Viewing the character through the lens of Cone’s beliefs – articulated in 1969’s Black Theology and Black Power – is more potent now with the appearance of a Black British woman, Sharon Duncan-Brewster, as Liet Kynes in Dune: Part One (2021). This is the only radical transformation of either race or gender – let alone race and gender – from the original text to Denis Villeneuve’s film.
The Passion of the Kynes
We first meet the scion of the Atreides clan, Paul, as a sleeping object of observation. His mother, a Bene Gesserit named Lady Jessica (Rebecca Ferguson in the new movie), has prepared him to be tested as a potential Kwisatz Haderach. The Bene Gesserit in Herbert’s universe is a canny sect of women who control the fate of the interstellar empire covertly. They are known, as well, to seed religious ideas on far-flung worlds. The Kwisatz Haderach is a messianic figure in their lore, a male who can withstand the transformative “Spice agony” and thereby obtain some limited degree of omniscience.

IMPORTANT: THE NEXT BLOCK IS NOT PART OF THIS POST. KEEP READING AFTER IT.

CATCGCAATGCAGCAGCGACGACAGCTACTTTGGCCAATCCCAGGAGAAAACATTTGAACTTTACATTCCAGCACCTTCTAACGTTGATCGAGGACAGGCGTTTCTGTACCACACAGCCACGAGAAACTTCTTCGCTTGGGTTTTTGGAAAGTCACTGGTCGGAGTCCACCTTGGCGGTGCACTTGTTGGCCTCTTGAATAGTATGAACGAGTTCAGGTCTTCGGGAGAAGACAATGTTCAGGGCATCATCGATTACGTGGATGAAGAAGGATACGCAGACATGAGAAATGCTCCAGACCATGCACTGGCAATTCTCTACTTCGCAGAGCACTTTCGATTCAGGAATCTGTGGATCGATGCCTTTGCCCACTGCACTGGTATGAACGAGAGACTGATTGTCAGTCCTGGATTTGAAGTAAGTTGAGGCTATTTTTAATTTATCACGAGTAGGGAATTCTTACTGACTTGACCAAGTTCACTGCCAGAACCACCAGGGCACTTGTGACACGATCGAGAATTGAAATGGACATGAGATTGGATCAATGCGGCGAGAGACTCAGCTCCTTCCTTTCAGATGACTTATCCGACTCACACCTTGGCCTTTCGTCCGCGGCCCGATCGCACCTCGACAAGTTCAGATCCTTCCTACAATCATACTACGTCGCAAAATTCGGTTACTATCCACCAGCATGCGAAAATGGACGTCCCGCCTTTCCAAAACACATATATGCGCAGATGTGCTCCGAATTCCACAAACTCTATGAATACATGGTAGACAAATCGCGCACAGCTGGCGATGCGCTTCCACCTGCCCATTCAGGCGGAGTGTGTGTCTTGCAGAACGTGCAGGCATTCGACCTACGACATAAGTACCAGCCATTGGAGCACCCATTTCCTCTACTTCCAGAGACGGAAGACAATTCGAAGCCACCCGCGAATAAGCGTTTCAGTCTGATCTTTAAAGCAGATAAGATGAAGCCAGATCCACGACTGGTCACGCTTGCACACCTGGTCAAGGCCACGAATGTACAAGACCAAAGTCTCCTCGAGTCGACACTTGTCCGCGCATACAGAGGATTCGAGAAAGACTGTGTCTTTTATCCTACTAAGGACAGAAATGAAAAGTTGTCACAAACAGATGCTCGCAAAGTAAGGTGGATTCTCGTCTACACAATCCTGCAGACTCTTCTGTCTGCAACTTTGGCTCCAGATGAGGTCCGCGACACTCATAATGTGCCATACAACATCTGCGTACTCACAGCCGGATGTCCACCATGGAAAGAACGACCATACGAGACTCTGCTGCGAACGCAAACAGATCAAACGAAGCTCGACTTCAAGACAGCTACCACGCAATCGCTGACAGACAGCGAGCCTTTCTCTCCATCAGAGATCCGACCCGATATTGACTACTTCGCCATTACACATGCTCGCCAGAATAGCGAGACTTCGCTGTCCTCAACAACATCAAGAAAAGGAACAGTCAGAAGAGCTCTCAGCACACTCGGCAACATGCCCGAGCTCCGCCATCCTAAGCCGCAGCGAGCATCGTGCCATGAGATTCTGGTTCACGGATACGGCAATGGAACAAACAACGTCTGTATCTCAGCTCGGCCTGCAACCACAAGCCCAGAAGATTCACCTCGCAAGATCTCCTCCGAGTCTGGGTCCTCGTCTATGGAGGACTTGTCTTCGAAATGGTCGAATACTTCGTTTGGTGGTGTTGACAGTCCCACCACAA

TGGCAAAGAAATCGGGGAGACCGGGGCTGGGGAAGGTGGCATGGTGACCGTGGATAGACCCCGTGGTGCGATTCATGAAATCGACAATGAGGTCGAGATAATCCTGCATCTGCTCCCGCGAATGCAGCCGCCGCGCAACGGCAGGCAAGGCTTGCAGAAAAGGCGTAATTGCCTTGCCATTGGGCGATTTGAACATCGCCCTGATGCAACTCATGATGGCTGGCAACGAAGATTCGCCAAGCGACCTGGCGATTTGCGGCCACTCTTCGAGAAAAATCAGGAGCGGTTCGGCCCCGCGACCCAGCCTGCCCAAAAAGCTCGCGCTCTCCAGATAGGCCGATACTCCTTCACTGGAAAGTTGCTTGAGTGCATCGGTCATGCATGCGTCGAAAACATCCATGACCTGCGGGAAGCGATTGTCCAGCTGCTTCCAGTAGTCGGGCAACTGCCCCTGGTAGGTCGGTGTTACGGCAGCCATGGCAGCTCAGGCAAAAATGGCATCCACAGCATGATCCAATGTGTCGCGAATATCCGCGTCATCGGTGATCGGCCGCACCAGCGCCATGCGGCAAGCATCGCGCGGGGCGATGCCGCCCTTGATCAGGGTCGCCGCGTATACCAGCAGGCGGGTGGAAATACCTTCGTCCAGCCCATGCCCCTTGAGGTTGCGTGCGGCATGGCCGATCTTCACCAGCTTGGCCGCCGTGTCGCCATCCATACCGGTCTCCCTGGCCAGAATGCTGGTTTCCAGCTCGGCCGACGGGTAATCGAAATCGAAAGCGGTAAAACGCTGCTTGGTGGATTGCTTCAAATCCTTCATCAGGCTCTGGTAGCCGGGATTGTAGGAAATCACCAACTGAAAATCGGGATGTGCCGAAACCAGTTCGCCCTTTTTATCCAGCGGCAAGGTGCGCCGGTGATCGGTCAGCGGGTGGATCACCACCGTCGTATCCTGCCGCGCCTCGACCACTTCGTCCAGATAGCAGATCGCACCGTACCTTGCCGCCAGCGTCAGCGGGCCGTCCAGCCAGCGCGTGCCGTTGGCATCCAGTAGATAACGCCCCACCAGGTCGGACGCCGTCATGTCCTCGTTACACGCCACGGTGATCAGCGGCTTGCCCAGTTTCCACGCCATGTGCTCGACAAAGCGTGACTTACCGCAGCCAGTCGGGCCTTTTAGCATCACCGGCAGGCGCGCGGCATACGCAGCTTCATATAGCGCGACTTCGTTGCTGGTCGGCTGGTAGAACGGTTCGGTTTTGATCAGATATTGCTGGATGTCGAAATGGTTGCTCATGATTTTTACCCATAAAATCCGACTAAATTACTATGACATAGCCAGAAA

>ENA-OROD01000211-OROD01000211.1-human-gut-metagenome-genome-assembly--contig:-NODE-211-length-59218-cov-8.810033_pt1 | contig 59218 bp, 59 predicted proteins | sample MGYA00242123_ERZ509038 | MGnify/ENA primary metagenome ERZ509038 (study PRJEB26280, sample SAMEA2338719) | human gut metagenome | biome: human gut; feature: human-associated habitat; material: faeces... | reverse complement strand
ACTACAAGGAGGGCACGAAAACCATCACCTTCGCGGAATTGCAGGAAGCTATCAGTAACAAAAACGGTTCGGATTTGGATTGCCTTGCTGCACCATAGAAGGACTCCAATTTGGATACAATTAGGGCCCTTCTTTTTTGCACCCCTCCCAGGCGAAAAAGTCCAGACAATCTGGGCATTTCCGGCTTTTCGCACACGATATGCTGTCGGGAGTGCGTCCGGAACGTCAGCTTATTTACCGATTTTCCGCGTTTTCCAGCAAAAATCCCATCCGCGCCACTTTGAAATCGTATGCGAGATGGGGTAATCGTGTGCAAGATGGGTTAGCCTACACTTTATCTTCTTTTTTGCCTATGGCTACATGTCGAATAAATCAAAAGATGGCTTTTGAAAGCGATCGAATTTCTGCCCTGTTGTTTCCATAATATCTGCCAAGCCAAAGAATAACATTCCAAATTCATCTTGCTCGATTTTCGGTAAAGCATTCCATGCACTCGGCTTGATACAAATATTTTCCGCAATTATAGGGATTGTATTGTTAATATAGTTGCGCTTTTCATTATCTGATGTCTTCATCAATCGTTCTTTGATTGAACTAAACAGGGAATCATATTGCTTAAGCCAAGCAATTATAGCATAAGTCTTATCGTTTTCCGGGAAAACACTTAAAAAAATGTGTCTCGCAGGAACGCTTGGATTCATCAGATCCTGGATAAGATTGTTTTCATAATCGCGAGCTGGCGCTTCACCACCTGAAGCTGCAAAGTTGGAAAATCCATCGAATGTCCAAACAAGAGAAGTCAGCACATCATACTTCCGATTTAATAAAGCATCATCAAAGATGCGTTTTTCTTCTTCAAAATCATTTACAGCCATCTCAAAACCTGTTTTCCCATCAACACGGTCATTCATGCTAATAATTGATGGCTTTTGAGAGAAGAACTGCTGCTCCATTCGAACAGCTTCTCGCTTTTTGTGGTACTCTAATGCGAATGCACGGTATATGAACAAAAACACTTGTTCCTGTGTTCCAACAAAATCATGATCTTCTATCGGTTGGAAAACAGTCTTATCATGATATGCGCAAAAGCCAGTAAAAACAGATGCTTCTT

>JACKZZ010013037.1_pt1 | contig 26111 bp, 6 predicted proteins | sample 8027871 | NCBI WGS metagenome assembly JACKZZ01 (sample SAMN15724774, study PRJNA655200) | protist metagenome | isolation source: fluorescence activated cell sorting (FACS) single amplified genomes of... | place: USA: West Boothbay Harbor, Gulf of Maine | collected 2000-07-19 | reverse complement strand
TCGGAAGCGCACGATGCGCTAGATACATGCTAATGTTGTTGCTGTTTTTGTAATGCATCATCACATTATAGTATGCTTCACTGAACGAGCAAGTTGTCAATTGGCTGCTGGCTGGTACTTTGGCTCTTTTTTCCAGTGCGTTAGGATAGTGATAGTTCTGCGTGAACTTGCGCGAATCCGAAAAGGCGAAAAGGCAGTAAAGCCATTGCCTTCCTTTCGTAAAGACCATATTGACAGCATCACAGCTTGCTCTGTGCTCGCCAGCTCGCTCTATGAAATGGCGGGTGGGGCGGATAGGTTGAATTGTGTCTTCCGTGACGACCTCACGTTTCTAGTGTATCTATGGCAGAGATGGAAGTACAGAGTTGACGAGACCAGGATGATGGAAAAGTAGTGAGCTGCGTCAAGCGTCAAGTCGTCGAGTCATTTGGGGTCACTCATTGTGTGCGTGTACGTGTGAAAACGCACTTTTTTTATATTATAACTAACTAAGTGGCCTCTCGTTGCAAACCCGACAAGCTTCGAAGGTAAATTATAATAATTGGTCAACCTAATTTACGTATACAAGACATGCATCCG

Paul, in this case, is remarked upon as “small for his age”, while his mother comforts her religious superior that “the Atreides are known to start late getting their growth.” Paul is to face trial by the Gom Jabbar the following day. This is a trial by ordeal that will reveal to the Bene Gesserit whether Paul is human or “animal”, a distinction that they make based on the ability to control one’s instincts in the face of potential pain. In the novel, Paul is described further when he meets the Reverend Mother again for his trial: